Nickel Creek’s Thile reveals ‘How to Grow a Woman’

Chris Thile
How to grow a backache: Astonishing talent and resume’ aside, Chris Thile still has a lot to learn about lumbar support.

Chris Thile’s new album is being billed as his return to bluegrass. But what he means by bluegrass is anybody’s guess.

Thile has been blurring the genre’s definition as mandolinist for Nickel Creek — a band whose instrumentation and inspiration is rooted in bluegrass, but seeded with country, jazz, rock, classical and pop elements. It’s a top-selling act whose broad appeal has reached way beyond the core bluegrass audience.

Thile’s new release, which bears the fantastical/surreal title of How to Grow a Woman From the Ground, also features the bluegrass instrumental lineup of mandolin, fiddle, banjo, standup bass and acoustic guitar. But the arrangements and some of the compositions are just as harmonically and structurally ambitious as those pursued by such newgrass/progressive bluegrass acts as New Grass Revival, Hot Rize, Alison Brown, Tony Rice, Laurie Lewis — and Nickel Creek.

Thile, a soulful vocalist, still pines for rock ‘n’ roll. Nickel Creek once famously covered a tune by the indie-rock critical darlings Pavement, and on How to Grow a Woman, he raids the garage-rock cabinet, reworking The White Stripes’ “Dead Leaves and the Dirty Ground” and The Strokes’ “Heart in a Cage.” He also covers a few more trad-minded tunes, like Jimmie Rodgers’ “Brakeman’s Blues” and Gillian Welch’s “Wayside (Back in Time).”

Thile thinks his affinity for musical hybrids is partly a matter of simple geography. “I grew up in Southern California — I don’t have memories of living in a log cabin in the hills of Kentucky or anything like that — but I just always loved bluegrass music,” explains Thile. “I always just found it aesthetically pleasing, but I approached it the same way as a lot of people who don’t come from the rural South — I also draw on other kinds of music that I grew up with.”

But Thile says this hybridized approach is not a conscious effort. “I am very wary of making those records where you go, ‘Let’s see what happens when you combine this with that’ — to me that always seems to be too contrived. Music doesn’t need to have such trivial experiments performed on it. A lot of these new songs didn’t really strike me as bluegrass songs, per se, but just as great songs that were begging to be played in that kind of style. It just seemed that this was the proper way to play these songs.”

As for Thile’s interpretation of The White Stripes tune, he insists that it was not a conscious cross-genre exercise — he wasn’t interested in “taking a garage tune and turning it into a bluegrass-type song. It already struck me as more like a bluegrass song than a garage-rock song. Jack White is actually a very country-tinged songwriter, which you could hear on his tunes from the Cold Mountain record. I’m actually surprised I got to it first. Someone like Del McCoury could easily have got to it before I did.

Thile is equally impressed with Welch, and saw that song as a perfect fit for the record: “I love her stuff. I think she’s one of our greatest songwriters, and this song really fit into the grand lyrical scheme of the album.”

How to Grow a Woman was conceived a few years ago, after Thile moved to New York City following a brutal divorce. He began dropping in on a weekly bluegrass jam at The Baggot Inn in Greenwich Village and then began a solo residency, where he worked out new material and began finding new ways to interpret old songs.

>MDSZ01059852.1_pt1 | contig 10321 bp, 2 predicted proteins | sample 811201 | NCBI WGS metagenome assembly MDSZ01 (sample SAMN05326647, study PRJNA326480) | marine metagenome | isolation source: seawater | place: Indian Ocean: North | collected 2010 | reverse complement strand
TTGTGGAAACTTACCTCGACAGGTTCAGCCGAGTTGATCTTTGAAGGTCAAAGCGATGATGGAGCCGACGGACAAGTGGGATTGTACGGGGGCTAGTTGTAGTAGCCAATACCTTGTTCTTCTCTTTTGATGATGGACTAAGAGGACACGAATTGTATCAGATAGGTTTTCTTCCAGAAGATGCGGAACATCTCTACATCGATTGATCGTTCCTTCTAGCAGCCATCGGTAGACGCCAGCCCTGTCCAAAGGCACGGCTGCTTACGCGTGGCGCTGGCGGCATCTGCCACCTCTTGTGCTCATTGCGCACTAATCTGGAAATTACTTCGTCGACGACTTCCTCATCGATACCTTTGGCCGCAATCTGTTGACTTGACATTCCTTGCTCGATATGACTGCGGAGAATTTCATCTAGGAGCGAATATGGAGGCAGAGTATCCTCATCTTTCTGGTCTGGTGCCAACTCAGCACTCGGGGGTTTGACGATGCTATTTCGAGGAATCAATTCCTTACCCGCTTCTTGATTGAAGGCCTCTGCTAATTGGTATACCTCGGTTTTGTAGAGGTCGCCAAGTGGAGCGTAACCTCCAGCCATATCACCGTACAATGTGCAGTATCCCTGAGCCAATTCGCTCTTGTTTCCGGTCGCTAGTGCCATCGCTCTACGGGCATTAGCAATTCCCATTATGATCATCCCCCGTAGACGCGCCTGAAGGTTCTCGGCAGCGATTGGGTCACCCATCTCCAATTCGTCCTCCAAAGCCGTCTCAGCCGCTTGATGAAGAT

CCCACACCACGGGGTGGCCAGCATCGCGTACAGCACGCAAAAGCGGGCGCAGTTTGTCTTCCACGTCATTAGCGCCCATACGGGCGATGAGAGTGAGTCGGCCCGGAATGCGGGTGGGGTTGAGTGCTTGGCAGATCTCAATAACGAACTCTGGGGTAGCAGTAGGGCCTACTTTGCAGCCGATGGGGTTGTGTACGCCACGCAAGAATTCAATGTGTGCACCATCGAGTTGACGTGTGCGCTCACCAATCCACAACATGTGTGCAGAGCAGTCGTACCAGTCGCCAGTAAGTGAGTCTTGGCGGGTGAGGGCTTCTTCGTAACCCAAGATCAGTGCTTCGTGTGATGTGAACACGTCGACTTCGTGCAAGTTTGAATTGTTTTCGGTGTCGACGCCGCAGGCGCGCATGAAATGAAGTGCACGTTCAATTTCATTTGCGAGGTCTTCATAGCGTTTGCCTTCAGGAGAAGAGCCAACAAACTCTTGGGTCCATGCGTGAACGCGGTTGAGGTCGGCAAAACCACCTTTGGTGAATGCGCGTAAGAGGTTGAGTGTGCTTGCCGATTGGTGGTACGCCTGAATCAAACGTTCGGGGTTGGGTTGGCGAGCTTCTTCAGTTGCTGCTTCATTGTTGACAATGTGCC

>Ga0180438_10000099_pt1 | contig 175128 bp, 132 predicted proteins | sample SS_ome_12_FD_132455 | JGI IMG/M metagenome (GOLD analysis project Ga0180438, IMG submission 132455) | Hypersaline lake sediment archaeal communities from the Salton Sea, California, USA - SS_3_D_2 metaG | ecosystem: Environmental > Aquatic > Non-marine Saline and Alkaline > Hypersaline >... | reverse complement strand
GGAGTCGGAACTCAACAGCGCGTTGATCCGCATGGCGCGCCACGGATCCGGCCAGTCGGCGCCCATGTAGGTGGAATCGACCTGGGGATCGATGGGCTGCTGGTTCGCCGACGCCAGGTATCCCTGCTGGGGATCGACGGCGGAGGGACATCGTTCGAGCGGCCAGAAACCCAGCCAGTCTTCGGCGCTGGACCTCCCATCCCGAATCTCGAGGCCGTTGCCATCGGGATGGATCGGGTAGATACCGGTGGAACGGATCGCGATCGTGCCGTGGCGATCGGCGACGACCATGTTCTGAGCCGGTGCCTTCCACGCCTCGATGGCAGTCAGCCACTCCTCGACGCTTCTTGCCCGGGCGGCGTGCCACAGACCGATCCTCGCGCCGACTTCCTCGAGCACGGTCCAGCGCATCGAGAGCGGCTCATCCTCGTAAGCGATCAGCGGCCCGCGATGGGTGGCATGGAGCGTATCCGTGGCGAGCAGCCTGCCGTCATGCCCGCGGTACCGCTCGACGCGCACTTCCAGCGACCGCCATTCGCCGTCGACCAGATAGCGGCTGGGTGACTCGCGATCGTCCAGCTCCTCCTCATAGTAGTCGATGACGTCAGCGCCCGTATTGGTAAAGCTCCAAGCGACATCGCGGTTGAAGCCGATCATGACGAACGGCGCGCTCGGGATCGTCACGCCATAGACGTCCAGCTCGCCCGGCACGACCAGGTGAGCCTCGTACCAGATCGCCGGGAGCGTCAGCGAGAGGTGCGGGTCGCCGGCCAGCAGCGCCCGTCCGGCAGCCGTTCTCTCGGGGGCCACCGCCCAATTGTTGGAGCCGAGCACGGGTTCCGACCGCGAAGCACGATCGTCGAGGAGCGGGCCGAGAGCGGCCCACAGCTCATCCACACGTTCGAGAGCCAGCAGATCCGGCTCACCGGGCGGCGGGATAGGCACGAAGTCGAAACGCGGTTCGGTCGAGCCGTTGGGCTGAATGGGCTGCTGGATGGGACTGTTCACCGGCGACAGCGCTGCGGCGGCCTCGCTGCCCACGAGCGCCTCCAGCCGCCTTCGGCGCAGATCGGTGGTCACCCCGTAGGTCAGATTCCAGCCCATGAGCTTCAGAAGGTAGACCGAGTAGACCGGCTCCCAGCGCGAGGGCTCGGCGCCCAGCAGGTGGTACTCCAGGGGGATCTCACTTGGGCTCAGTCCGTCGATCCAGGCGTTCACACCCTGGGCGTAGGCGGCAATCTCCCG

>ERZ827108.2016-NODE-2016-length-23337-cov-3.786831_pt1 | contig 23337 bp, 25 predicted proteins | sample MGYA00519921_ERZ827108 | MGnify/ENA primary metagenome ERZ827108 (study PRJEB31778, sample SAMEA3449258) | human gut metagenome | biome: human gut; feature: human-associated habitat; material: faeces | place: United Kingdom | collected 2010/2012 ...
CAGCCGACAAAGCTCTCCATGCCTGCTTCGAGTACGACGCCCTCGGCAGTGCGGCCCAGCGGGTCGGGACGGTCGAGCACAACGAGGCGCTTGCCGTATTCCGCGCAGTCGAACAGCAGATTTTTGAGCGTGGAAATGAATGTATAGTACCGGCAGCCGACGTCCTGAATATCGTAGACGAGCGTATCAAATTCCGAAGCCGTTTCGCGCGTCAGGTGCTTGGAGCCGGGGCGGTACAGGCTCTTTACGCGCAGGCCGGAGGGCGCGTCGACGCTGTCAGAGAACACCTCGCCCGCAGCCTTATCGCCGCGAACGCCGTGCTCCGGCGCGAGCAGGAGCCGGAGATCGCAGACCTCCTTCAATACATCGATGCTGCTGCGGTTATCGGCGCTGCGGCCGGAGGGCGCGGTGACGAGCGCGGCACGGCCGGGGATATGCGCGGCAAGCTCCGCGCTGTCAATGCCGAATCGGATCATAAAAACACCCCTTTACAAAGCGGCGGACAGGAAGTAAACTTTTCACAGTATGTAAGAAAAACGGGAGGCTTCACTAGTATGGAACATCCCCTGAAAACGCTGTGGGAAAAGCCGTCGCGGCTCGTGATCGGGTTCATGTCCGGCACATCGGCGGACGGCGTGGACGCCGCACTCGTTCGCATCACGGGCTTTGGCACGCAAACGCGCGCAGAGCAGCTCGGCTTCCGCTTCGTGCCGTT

“That kind of move, moving to a huge city like New York, can be sort of daunting, so you do tend to look for comfort in things that are already familiar to you,” says Thile. “And bluegrass makes up a huge chunk of who I am.”

Thile felt especially drawn to the fantasy potential of the title track, which was written by his friend Thomas Anderson Brosseau. “It inspired me to put together a collection of songs that maybe subconsciously tells a coherent story,” Thile reveals.

“I think it’s an amazing song,” says Thile of the title track. “At the time, I was in an emotional space where I could relate to being so disheartened, so cynical — but at the same time, having a desire to make a deep connection.”

As for Nickel Creek, the band members have already decided to go on indefinite hiatus starting at the end of 2007. “I don’t really want to talk about that,” Thile declares. “But part of the reason is that everyone wanted to go off and do their own things. I love them (guitarist Sean Watkins and fiddler Sara Watkins) dearly, and I always will.

[Writer and critic Kevin Ransom can be reached at]

Chris Thile and How to Grow a Band play The Grey Eagle on Sunday, Nov. 19. Sometimes Why opens the 7 p.m. show. $20/advance, $23/door. 232-5800.

About Webmaster
Mountain Xpress Webmaster Follow me @MXWebTeam

Before you comment

The comments section is here to provide a platform for civil dialogue on the issues we face together as a local community. Xpress is committed to offering this platform for all voices, but when the tone of the discussion gets nasty or strays off topic, we believe many people choose not to participate. Xpress editors are determined to moderate comments to ensure a constructive interchange is maintained. All comments judged not to be in keeping with the spirit of civil discourse will be removed and repeat violators will be banned. See here for our terms of service. Thank you for being part of this effort to promote respectful discussion.

Leave a Reply

To leave a reply you may Login with your Mountain Xpress account, connect socially or enter your name and e-mail. Your e-mail address will not be published. All fields are required.